The researchers found that when cancer cells get densely packed they secrete two proteins that deliver a stark message to other cells: go away. This causes the cancer cells to break off from the pack and float through the blood stream or lymphatic system to other sites and start growing afresh.
"It's like waiting for a table in a severely overcrowded restaurant and then getting a message that says you need to take your appetite elsewhere," said lead author Hasini Jayatilaka, who hails from Sri Lanka. The study is published in Nature Communications. "We found it was not the overall size of a primary tumor that caused cancer cells to spread, but how tightly those cells are jammed together when they break away from the tumor."
Jayatilaka and her colleagues found a medication mix that kept this microscopic message from being delivered. The team members cautioned that this treatment was tested in animal models, but not yet on human cancer patients. Nevertheless, they said the discovery contributes to a promising new focus for cancer research: disrupting the biochemical activity that prods cancer cells to spread through the body.
One of the study's senior authors, Denis Wirtz, also from Johns Hopkins and director of its Physical Sciences-Oncology Center, said no commercial drugs are now being produced specifically to inhibit metastasis because drug companies believe the best way to stop cancer from spreading is to destroy the primary tumor from which it originates.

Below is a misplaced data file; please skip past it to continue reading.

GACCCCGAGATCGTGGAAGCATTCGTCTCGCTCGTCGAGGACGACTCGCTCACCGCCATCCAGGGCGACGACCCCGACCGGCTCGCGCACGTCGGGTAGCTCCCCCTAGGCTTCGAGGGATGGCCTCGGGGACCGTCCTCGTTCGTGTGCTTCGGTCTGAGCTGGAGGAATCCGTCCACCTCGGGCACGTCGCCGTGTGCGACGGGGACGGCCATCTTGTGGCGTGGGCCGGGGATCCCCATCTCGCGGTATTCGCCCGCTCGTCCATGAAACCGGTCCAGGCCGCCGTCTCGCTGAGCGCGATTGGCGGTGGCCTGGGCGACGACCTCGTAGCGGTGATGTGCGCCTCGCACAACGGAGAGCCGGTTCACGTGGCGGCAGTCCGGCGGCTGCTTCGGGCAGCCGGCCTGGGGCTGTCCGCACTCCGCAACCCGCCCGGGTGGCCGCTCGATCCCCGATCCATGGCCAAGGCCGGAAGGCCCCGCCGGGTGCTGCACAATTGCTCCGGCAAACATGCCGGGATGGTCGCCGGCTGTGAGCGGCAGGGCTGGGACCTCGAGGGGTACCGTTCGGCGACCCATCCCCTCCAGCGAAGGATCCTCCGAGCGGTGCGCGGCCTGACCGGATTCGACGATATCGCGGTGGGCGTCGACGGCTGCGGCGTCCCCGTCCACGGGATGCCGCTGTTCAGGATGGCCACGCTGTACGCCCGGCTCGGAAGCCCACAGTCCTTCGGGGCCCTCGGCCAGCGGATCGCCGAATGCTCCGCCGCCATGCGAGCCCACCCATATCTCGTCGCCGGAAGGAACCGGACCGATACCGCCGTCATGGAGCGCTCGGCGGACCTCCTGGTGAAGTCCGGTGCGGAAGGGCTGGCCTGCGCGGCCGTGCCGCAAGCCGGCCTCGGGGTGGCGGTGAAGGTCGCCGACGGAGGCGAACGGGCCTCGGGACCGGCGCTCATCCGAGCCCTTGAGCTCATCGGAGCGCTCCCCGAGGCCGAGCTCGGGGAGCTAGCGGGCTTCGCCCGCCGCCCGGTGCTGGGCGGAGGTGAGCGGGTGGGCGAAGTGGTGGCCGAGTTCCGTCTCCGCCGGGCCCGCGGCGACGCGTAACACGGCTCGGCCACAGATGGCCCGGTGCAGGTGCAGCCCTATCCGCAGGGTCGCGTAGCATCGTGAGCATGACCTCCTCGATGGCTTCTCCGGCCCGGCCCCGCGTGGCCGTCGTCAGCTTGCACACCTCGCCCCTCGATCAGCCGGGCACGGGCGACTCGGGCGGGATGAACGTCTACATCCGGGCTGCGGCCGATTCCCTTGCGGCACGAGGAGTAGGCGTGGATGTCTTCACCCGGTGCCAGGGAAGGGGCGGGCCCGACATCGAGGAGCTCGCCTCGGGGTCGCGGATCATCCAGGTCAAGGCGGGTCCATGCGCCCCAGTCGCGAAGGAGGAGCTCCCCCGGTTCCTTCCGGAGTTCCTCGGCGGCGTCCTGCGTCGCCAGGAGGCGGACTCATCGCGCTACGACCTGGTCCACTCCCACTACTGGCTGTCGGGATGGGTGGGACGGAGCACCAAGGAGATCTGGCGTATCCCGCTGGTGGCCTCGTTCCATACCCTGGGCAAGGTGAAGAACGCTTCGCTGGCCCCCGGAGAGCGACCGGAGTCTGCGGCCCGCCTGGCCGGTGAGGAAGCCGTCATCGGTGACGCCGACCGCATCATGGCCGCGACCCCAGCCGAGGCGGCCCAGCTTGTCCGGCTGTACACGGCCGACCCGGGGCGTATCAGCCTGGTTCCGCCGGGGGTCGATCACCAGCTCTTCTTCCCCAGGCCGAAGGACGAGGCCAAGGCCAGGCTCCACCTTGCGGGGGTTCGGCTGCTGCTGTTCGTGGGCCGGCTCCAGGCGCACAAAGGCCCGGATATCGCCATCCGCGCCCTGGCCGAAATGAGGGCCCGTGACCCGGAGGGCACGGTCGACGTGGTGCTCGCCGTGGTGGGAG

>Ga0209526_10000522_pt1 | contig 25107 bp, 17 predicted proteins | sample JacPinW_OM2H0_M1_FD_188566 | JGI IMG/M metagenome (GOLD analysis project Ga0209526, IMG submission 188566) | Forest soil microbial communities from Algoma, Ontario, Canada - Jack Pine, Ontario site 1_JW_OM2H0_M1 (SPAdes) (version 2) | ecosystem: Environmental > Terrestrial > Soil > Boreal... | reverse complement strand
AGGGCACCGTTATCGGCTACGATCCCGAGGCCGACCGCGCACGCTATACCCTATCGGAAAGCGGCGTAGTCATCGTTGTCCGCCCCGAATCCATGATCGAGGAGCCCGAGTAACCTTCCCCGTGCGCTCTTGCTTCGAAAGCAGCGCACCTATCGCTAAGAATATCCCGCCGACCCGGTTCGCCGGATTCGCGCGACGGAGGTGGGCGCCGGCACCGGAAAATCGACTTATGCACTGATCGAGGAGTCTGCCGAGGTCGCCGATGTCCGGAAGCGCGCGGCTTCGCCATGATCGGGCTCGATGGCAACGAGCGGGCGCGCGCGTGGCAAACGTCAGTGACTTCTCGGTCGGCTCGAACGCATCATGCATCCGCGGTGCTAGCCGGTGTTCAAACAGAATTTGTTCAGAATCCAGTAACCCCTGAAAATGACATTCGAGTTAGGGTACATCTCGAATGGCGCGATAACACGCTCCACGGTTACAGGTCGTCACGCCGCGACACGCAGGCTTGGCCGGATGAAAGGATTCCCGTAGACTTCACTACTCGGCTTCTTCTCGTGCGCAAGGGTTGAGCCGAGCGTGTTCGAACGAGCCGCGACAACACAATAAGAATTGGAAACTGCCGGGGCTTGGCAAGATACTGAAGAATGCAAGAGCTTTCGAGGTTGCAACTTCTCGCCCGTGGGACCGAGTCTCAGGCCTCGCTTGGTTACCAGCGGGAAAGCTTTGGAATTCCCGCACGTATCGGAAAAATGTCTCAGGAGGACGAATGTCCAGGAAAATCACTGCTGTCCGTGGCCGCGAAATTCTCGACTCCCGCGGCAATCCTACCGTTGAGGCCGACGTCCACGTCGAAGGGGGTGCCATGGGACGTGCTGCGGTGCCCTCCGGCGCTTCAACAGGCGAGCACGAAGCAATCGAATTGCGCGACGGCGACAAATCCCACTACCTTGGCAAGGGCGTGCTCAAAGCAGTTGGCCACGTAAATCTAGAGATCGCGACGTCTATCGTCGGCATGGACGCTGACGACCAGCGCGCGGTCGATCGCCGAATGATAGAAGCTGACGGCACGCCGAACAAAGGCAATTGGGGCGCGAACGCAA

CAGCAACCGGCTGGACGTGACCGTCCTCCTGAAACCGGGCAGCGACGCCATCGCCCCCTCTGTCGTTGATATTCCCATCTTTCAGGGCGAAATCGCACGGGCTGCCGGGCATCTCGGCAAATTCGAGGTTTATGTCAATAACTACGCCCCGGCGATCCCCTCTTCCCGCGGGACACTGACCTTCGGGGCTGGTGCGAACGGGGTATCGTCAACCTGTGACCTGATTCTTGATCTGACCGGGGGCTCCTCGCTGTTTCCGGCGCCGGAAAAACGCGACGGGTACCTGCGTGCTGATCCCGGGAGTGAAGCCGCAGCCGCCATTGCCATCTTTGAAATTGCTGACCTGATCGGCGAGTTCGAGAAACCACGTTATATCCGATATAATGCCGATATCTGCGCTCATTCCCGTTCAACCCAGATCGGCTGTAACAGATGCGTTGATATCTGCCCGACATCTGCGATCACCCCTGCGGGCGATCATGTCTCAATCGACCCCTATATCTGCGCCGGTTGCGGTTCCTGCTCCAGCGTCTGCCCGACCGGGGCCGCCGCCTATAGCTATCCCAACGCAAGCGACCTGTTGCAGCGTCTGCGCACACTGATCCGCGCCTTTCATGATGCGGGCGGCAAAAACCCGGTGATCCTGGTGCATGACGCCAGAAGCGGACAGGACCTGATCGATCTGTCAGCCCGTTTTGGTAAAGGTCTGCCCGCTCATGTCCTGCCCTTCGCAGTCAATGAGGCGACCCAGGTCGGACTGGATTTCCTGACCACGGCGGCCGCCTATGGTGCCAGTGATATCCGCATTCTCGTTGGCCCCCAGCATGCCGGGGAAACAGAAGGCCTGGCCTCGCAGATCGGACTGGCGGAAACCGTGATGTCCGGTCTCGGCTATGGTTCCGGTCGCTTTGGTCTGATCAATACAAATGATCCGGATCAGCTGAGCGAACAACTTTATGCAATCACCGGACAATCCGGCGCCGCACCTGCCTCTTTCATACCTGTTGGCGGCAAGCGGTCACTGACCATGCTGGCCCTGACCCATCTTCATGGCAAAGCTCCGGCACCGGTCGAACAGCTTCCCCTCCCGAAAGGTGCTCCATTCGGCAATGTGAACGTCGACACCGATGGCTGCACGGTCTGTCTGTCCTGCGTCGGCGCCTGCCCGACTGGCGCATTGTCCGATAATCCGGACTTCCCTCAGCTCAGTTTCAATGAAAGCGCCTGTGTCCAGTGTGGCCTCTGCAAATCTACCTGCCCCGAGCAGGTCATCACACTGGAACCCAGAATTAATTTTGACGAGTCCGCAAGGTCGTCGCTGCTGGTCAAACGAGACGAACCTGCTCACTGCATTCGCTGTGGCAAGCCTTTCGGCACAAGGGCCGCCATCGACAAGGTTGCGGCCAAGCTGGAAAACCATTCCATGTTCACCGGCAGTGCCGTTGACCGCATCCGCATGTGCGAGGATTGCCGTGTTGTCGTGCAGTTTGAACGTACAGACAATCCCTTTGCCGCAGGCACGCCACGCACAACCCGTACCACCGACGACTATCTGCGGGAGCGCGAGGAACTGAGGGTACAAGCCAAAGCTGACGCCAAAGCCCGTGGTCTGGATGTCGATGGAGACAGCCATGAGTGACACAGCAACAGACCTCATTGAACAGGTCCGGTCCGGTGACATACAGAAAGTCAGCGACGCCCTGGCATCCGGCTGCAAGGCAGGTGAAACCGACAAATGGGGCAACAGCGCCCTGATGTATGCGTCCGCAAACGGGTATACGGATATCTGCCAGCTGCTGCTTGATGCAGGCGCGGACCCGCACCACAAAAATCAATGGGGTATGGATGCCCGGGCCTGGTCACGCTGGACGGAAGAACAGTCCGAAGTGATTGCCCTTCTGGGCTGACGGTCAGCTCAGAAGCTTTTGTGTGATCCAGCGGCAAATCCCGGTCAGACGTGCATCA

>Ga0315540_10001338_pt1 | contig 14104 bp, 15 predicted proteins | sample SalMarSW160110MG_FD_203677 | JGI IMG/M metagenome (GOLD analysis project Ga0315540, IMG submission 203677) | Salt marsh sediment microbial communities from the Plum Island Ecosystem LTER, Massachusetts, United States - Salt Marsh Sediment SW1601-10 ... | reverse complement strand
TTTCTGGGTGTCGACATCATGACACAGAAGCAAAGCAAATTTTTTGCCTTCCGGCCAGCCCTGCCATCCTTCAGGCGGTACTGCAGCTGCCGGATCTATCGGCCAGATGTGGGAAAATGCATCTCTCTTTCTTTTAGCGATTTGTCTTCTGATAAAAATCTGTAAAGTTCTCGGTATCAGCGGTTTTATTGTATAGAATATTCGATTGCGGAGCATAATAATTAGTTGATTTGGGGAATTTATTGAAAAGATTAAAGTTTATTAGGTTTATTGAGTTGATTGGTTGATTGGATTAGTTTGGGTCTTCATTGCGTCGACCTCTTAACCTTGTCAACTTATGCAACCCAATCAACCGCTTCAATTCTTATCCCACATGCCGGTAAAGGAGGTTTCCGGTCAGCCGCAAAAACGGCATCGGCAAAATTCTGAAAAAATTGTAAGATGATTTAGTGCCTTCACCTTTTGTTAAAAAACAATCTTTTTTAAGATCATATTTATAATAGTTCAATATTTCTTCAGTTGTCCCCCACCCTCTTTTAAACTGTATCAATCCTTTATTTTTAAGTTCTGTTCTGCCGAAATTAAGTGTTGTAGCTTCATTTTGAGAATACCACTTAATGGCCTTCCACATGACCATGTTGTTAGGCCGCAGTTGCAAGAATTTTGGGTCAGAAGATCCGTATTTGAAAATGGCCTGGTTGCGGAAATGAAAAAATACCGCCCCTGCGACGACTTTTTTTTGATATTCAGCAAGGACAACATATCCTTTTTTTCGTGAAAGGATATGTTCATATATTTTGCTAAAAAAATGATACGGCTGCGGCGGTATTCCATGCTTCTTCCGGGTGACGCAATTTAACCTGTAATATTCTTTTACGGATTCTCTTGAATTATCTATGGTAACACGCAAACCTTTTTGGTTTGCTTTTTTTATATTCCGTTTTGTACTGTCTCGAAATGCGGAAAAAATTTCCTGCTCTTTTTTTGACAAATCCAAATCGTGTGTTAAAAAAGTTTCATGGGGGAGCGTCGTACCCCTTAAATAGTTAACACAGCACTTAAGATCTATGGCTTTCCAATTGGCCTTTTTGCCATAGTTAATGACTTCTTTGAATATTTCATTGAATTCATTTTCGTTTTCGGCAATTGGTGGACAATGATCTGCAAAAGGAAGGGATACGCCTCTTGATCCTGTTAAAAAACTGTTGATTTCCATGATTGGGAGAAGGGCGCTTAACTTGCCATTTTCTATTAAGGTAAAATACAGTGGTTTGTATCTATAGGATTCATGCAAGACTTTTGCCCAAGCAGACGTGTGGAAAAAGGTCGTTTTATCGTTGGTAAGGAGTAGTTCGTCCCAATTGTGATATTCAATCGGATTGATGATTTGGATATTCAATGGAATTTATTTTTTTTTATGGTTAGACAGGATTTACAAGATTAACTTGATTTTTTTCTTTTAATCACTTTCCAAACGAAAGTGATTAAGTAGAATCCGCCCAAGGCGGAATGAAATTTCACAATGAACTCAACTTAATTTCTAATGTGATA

"The pharmaceutical companies view metastasis as a by-product of tumor growth," said Wirtz. "Our study looked more closely at the steps that actually initiate metastasis. This treatment has the potential to inhibit metastasis and thus improve cancer patient outcomes."
The team found that two existing drugs — Tocilizumab and Reparaxin — prevented cancer cells from getting their marching orders. Tocilizumab is an approved medication for rheumatoid arthritis and is in trials for use in ovarian cancer cases. Reparaxin is being evaluated as a possible treatment for breast cancer.
"In our eight-week experiment, when we used these two drugs together, the growth of the primary tumor itself was not stopped, but the spread of the cancer cells was significantly decreased," Jayatilaka said. "We discovered a new signaling pathway that, when blocked, could potentially curb cancer's ability to metastasize."
(Source: The Times Of India)